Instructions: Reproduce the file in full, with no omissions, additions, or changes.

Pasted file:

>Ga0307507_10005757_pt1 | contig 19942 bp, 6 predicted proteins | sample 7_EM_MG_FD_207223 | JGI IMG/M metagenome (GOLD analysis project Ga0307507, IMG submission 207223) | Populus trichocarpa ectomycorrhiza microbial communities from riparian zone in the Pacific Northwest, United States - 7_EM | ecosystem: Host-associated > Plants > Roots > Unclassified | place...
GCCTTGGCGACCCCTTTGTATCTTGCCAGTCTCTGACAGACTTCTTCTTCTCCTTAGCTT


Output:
>Ga0307507_10005757_pt1 | contig 19942 bp, 6 predicted proteins | sample 7_EM_MG_FD_207223 | JGI IMG/M metagenome (GOLD analysis project Ga0307507, IMG submission 207223) | Populus trichocarpa ectomycorrhiza microbial communities from riparian zone in the Pacific Northwest, United States - 7_EM | ecosystem: Host-associated > Plants > Roots > Unclassified | place...
GCCTTGGCGACCCCTTTGTATCTTGCCAGTCTCTGACAGACTTCTTCTTCTCCTTAGCTT